Since our trip is coming to an end, and we are flying back tomorrow today was the last day we could attempt a full day adventure.
After the washout yesterday we were thinking all previous night which one to choose.
To add to these problems (of the good kind) with selecting a route, a bad problem returned – Gerard ankle wasn’t in good condition and he opted to sit the day out and perhaps return in glory tomoreow.
We finally decided to do a local mega classic – Espolon Central route on Puig Campana. One of the best known rock features of the Costa Blanca, our route took us 13 pitches via long slender ridge of the massive overlooking the village of Finestrat.
The route is graded HS 4c (although some give it 5+, depending on the choices you make on some pitches), and while technically it is not hard, the difficulty comes from its size (430m of climbing), exposure and the tricky descent. More on that below.
The three of us left the car at the side of the access road and set of around 8.50am. The approach is a scrappy and steep walk up via set of terraces. It’s really easy to loose the path, but it’s not hard to get to the base of the route itself as it’s just massive and clearly seen from any point of the approach.
Once we got to the base, as it seems to be a tradition by now, I quickly racked up and claimed the first, very easy this time pitch.
At that point Peter, who actually climbed this route twice before (he has been in the area multiple times) decided he wanted to free solo some of the pitches (he ended up going rope-less for 10 out of 13 sections).
At this point I should mention that on long routes like that sometimes the nature calls, and there is nothing else one can do than just do it.
Peter and I were crammed on a small ledge, with Seamus following, so I just pulled my pants down and did what had to be done.
Someone once said that in moments like that you have two types of friends – the ones that will turn their head and give you a moment of privacy, and those that will pull their camera out and take a photo. I’ll let you guess which type Peter is.
Anyway, we more less followed the route swapping leades with Seamus and having Peter occasionally join us (although when he did rope up he barely put gear in anyway). I won’t go into pitch by pitch description, you just need to know that there is no drama, but route finding can be tricky at times (as it usually is on long outings).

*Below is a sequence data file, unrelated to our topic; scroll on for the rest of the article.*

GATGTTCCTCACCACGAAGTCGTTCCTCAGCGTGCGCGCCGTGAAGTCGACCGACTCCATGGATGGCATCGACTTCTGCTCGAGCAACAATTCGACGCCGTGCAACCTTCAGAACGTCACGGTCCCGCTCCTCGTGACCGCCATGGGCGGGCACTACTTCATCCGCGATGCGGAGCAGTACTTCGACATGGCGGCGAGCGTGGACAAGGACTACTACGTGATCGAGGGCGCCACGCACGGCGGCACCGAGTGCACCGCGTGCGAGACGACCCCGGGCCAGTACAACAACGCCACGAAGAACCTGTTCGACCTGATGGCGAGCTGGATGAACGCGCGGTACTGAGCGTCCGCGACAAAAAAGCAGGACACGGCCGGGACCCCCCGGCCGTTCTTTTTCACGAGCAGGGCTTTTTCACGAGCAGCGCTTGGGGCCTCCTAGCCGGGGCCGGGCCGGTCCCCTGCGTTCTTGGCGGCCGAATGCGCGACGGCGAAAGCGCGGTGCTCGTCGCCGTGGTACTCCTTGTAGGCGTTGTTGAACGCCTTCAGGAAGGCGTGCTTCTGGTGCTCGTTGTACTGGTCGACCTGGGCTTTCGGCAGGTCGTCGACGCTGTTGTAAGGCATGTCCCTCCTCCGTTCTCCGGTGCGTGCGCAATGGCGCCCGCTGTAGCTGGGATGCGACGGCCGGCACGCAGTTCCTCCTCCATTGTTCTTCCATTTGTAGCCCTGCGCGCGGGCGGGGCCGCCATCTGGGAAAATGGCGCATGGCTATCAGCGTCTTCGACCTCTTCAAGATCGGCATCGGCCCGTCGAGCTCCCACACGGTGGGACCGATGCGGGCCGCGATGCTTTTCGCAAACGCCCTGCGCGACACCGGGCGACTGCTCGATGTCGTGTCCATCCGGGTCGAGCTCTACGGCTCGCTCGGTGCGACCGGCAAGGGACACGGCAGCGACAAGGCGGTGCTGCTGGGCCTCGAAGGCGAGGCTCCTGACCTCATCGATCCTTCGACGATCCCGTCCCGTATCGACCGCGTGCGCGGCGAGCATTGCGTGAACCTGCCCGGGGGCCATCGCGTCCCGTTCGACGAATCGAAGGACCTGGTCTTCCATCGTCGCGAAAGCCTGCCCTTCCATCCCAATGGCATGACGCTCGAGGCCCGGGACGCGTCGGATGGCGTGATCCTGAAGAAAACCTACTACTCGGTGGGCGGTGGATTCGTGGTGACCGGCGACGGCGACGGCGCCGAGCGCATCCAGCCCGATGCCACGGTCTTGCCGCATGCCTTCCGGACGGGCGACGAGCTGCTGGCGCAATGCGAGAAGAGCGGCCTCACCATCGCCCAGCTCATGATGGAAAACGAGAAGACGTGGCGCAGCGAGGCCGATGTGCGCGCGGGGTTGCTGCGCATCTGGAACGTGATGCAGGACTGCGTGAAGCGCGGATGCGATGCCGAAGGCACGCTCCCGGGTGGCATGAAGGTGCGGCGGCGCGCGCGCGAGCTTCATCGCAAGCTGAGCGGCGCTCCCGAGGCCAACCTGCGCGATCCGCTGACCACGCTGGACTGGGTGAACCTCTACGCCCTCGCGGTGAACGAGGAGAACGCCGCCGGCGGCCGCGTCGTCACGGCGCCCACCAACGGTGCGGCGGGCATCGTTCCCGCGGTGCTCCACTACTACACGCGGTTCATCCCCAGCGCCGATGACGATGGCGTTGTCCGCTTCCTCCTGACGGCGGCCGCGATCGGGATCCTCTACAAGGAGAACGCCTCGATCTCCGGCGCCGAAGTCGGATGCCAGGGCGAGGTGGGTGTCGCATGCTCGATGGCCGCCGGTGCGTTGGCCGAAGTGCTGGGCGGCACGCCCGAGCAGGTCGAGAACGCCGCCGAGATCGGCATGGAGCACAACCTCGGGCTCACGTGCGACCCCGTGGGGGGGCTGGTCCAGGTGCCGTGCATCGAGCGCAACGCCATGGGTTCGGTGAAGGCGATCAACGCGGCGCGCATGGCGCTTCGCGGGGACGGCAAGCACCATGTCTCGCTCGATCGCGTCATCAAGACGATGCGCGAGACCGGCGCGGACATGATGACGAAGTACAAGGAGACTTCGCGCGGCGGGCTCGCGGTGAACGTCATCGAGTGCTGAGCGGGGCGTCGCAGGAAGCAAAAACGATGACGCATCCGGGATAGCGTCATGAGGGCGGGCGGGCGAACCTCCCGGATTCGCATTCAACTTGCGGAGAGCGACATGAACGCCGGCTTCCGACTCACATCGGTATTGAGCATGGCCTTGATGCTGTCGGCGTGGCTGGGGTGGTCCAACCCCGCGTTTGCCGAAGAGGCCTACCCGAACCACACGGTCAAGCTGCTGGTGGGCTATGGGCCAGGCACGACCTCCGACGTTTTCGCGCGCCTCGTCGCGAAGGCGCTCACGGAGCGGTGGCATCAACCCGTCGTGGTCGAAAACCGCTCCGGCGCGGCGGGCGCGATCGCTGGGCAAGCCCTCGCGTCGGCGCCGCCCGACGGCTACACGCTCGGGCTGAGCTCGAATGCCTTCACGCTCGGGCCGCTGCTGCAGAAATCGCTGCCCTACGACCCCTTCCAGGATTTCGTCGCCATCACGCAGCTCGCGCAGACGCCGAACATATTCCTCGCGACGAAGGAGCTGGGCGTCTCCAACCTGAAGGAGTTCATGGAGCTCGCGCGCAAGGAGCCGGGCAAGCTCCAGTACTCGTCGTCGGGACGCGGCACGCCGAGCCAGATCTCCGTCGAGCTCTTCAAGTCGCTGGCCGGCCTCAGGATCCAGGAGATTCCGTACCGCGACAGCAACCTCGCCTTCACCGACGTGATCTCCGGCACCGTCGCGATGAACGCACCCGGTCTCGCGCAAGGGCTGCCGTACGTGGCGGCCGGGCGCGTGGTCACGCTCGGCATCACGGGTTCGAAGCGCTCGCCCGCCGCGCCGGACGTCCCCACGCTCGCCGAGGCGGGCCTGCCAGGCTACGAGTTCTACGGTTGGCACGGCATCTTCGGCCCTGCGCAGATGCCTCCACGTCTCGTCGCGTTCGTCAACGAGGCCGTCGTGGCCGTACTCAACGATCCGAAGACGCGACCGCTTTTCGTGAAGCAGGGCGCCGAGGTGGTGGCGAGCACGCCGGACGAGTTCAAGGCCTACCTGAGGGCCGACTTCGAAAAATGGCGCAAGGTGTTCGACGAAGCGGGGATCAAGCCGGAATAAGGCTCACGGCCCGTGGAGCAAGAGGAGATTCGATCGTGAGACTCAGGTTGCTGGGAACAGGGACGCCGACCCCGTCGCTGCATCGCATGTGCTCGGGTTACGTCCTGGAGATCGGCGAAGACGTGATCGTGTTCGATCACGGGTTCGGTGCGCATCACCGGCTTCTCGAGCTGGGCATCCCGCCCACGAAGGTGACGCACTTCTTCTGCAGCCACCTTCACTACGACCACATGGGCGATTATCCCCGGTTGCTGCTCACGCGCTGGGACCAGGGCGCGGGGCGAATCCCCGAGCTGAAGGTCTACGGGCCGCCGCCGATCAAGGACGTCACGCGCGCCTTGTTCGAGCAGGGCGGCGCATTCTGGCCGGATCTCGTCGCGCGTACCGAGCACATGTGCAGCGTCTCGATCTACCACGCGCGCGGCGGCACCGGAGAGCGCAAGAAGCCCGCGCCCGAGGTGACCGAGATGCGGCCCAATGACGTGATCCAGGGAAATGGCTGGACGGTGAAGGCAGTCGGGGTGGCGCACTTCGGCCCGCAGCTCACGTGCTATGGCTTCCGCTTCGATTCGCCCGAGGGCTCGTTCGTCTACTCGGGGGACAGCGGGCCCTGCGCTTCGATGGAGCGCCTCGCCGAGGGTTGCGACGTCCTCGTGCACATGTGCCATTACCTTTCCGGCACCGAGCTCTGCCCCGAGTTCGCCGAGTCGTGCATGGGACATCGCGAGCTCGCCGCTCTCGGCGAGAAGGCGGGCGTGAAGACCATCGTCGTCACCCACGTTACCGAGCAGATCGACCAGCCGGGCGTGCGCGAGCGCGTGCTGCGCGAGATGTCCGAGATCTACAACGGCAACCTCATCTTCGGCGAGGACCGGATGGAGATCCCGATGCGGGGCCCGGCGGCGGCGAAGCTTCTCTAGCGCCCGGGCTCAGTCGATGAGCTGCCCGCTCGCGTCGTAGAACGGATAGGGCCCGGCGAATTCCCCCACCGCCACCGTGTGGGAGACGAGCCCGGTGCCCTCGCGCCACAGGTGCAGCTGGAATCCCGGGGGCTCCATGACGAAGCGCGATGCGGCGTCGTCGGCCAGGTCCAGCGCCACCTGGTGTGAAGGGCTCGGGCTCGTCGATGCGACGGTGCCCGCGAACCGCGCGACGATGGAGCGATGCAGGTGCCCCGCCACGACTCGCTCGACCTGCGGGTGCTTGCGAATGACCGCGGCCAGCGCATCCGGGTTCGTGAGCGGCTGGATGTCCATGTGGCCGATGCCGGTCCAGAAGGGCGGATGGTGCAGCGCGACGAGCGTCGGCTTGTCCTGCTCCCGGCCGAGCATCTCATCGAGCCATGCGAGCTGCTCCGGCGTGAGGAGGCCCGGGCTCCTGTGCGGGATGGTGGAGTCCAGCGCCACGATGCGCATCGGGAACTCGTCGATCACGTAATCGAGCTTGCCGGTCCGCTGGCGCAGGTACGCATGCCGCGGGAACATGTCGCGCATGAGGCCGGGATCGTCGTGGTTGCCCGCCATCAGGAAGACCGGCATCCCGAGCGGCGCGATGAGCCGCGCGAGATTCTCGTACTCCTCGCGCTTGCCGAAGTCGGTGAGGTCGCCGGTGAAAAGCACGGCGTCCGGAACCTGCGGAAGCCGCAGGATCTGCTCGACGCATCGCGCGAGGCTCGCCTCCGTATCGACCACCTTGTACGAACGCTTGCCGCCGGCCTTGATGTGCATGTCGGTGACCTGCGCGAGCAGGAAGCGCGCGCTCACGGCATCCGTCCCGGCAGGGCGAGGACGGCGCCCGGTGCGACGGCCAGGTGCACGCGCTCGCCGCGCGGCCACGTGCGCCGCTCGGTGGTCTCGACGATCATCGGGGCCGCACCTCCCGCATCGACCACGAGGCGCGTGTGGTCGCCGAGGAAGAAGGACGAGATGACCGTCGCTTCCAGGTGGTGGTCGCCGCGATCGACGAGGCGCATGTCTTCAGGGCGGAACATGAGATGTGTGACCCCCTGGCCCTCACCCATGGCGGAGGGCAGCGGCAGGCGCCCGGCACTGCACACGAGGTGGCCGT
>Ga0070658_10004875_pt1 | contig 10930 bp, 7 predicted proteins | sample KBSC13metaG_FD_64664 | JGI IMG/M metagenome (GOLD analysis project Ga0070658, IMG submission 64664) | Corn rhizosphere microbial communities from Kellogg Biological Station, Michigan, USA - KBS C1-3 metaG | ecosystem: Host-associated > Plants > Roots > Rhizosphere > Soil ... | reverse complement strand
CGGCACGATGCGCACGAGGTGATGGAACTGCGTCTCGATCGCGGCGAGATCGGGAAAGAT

For gear, we only had 3 small cams and handful of wires, but as I said, route was fairly easy, and we tried to go as fast as we could anyway (which meant running it out often). Forecast had rain after 3pm and it wasn’t uncommon for people to get stranded on the mountain overnight.
Pitch 8 marked lunch, and also was a place that marked point of no return. Abseiling from above it would be very hard.
We were on schedule and moved on for the last 5 pitches, knowing that after we reach the end of the route there is a lengthy and exposed walk off waiting for us.
The upper pitches went surprisingly fast, especially that it got quite cold. We actually all put all of our layers of clothing on, as the cold cloud covered the mountain. Quite a change from tshirt ground level.
The descent is a quite long and sketchy traverse towards a scree gully. It has some fixed wires and many down climbs in M to Vdif variety.
One dodgy step can have serious consequences, so since we weren’t strapped for time (the big cloud that arrived didn’t produce rain), we took our time.
We were by the car around 4.20pm. So car to car in 8 hours for a party of 3 of middle aged man is quiet decent.
I honestly have to say that this is one of the best multipitch routes I’ve done and if not for terrible descent, it be a great for all climbing enthusiasts, but because of that I would only recommend it to the adventure seekers.
Tomorrow we are flying back home, but we will definitely visit one more crag (Most likely a neighboring Sella) for some pre-flight single pitch fun.